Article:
The Indian stock markets initially opened the day on a positive note. However, they couldn't hold their ground and continued to trade lower for the entire session today. Markets moved progressively lower and finally closed well below the dotted line. Ultimately the markets finished deep in the red. This Reserve Bank of India (RBI) reluctant rate cut did not have much effect on the stock markets. The BSE-Sensex closed negative, lower by around 124 points (0.7%). The NSE-Nifty closed lower by around 51 points (0.9%). The smaller indices also had a negative day on the bourses. The BSE Mid Cap index closed 1.9% lower and the BSE Small Cap index closed 2.3% lower. realty and Power stocks closed lower. FMCG and IT stocks closed higher.
As regards global markets, Asian indices had a mixed outing today. European indices also opened the day mixed. The rupee was trading at Rs 54.32 to the dollar at the time of writing.
IDBI Bank has raised US$ 500 m through long term bonds in highly uncertain market. The yield was fixed at US treasury plus 3%. Moody's Investors Service has assigned a Baa3 rating to proposed issuance of long-term senior unsecured notes under its US$ 3.5 bn Medium Term Note (MTN) program. IDBI's long-term notes will mature in January 2019. They will be listed on Singapore exchange and issued by Dubai branch of IDBI Bank. The rating carries stable outlook. The public sector bank has raised about US$ 2 bn in foreign currency during the current financial year FY13. This will be deployed in funding Indian companies. Just last week, another public sector lender Bank of India had raised US$ 500 m at Treasury plus 2.8%. It received a response which was five times the issue size.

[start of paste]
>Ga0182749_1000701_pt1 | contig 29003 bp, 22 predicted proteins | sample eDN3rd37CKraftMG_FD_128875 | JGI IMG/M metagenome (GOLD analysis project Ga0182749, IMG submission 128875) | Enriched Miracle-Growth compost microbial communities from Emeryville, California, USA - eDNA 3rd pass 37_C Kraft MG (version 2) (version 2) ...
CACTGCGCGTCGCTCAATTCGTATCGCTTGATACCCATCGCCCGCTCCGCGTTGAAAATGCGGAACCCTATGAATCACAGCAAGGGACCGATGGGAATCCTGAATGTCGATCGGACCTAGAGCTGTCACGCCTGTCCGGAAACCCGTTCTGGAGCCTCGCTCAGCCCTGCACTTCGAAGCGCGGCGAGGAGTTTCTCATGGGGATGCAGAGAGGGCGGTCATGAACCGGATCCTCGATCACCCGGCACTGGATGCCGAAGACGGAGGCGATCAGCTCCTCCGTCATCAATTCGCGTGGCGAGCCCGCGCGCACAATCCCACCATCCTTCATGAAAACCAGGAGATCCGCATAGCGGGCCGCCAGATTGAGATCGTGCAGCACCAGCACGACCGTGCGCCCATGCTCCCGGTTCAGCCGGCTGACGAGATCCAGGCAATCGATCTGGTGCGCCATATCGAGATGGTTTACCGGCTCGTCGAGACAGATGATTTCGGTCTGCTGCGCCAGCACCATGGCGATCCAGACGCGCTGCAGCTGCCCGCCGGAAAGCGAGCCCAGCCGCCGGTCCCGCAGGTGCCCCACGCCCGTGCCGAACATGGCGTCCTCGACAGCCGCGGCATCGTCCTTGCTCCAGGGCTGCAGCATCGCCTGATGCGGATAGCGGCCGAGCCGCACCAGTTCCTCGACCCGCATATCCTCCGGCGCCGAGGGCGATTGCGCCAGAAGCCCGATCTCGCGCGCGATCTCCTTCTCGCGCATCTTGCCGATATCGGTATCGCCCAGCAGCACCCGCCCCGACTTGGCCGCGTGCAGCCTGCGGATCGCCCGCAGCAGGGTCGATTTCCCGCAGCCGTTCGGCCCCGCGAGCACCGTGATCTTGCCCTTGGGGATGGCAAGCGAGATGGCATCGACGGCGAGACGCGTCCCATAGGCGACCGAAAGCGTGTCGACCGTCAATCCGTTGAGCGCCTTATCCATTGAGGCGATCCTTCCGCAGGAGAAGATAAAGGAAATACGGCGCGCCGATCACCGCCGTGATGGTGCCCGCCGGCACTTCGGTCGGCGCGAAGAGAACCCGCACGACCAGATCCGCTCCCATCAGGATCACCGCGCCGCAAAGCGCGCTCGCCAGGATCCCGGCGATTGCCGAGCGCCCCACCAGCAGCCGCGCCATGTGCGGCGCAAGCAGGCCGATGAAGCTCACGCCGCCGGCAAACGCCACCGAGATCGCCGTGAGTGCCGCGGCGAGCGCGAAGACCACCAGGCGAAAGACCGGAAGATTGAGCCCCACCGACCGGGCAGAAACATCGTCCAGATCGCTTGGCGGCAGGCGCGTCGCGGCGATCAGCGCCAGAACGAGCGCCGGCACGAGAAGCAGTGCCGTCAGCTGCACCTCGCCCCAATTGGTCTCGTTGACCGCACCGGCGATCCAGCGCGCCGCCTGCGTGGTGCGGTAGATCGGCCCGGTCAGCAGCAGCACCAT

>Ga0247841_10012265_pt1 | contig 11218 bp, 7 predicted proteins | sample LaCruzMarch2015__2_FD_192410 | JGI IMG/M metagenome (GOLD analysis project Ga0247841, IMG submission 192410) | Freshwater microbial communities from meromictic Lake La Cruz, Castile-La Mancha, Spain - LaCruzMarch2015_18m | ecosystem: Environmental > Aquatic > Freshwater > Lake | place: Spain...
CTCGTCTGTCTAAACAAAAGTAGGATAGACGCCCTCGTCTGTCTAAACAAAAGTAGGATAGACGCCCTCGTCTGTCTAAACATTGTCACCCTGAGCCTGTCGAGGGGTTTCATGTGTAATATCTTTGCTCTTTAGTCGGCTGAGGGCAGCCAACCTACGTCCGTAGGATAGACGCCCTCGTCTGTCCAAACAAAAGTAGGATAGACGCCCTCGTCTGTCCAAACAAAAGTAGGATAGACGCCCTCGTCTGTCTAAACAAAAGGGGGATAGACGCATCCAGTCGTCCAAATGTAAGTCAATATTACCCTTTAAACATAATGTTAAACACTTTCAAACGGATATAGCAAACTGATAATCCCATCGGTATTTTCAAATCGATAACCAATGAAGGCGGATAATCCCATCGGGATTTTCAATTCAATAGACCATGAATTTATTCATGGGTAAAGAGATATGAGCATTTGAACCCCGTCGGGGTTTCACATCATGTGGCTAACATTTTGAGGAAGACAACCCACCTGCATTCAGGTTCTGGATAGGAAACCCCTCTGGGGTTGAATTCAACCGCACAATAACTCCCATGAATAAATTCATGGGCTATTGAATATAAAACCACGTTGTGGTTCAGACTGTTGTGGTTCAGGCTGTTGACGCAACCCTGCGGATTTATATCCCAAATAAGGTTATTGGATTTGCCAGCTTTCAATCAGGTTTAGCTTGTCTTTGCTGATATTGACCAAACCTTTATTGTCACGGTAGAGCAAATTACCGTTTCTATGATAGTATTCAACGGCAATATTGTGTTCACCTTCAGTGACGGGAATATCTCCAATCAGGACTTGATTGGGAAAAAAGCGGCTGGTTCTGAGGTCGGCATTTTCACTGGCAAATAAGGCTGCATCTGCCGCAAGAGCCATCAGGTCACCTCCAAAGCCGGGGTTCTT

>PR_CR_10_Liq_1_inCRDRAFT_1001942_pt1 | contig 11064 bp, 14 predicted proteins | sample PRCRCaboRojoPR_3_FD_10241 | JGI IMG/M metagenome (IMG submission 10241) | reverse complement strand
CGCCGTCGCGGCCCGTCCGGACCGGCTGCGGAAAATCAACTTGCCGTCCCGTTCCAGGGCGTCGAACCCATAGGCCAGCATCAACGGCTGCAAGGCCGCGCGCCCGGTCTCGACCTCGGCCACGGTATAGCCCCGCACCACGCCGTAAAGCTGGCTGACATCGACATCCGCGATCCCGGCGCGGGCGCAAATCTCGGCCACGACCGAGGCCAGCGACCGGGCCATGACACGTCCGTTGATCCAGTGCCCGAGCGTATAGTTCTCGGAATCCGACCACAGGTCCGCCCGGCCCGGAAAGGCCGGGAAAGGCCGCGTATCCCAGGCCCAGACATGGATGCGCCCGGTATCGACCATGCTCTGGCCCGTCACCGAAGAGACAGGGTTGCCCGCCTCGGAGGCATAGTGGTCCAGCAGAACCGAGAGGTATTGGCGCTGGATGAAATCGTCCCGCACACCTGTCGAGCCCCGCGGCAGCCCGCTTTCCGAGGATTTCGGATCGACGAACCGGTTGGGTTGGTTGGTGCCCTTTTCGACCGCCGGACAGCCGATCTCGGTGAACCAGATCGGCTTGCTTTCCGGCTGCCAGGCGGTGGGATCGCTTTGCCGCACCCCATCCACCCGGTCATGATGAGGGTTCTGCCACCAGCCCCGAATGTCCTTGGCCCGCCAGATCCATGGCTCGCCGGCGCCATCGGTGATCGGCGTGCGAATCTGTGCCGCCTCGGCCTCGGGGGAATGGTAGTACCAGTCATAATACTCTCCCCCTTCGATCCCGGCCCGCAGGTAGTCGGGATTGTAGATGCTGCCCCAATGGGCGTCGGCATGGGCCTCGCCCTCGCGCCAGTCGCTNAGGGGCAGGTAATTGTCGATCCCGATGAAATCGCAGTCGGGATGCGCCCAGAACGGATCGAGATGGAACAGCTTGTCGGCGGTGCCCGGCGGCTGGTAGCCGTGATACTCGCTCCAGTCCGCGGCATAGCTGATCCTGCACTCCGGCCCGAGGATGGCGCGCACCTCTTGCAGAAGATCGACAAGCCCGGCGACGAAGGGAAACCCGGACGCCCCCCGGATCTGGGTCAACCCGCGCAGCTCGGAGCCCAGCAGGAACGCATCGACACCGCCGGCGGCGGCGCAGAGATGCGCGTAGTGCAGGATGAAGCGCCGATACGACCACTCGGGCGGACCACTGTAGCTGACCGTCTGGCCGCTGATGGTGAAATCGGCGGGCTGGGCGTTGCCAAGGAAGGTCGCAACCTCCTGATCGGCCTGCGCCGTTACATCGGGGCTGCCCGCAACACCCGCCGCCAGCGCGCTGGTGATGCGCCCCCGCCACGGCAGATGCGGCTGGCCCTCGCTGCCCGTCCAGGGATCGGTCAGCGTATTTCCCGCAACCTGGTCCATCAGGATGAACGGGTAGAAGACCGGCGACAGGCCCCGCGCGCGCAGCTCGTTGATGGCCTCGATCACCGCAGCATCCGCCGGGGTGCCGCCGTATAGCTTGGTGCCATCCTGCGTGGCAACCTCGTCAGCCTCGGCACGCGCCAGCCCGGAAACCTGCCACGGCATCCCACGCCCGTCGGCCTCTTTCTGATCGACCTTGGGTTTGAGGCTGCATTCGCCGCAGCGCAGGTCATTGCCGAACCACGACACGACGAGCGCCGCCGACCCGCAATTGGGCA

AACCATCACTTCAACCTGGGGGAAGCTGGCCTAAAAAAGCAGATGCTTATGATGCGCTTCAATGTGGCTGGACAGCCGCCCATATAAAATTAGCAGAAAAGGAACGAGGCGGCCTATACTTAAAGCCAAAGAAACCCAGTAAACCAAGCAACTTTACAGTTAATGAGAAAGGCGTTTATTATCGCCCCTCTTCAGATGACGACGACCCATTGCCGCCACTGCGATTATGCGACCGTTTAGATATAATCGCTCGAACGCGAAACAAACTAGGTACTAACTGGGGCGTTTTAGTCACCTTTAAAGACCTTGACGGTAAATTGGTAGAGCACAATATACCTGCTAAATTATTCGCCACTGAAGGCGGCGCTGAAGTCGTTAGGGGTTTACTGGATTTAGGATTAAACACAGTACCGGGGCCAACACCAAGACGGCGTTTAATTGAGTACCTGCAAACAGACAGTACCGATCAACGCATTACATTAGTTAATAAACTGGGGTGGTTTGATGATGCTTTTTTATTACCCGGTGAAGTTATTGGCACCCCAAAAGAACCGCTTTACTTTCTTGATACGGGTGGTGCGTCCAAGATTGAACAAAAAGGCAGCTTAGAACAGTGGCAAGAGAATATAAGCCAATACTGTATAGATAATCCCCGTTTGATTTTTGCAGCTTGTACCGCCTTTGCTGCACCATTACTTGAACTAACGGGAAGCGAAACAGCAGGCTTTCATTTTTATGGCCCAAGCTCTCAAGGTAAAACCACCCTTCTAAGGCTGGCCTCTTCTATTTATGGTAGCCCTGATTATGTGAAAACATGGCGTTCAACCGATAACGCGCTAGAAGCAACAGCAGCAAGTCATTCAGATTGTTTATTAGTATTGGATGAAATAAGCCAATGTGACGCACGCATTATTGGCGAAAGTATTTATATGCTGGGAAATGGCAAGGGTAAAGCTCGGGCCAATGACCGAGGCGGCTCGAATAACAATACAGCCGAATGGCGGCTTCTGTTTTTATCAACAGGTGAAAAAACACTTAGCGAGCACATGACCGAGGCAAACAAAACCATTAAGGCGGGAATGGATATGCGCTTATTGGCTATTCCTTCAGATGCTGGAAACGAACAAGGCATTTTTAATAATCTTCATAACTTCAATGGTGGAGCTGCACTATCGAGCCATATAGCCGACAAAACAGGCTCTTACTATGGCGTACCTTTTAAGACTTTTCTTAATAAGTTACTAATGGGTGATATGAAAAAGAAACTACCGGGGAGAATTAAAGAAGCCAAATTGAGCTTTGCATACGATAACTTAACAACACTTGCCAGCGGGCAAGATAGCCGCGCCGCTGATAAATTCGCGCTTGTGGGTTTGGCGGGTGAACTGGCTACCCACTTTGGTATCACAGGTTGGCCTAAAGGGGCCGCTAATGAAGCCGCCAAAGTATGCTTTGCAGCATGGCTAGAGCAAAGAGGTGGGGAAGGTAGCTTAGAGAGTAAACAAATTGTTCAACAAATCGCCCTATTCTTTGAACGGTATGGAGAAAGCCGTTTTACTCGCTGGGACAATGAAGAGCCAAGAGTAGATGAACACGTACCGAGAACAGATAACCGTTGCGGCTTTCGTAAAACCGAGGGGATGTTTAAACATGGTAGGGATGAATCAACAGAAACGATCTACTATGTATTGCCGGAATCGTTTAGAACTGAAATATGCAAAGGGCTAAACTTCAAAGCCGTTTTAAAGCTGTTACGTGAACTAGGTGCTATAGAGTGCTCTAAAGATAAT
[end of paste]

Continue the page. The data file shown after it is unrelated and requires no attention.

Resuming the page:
The Indian pharmaceutical market is set to see slower growth in the current March quarter, continuing a trend that was visible in the previous quarter in December. Although major Indian drug makers get a large portion of their sales from overseas markets, India still forms a sizeable part of their revenue. The key segments that is contributing to the slowdown appears to be anti-infectives-the largest segment by revenue. This segment has been lagging compared with the overall market even in the past. Other segments such as anti-diabetic, cardiac, gastro-intestinal, neurology and vitamins have done better than the anti-infective segment, but are also seeing slower growth compared with the past trends. The impact of slower growth will be felt more by multinational companies because their exposure is chiefly to the domestic market. Indian companies, however, get a key part of their revenue from selling drugs in the US, Europe and other emerging markets. Thus, Pfizer, Sanofi, Novartis will be more affected than their domestic counterparts. The S&P BSE Healthcare Index has fallen 1% in 2013 so far, but has done better than the broader market which has declined by 1.5%.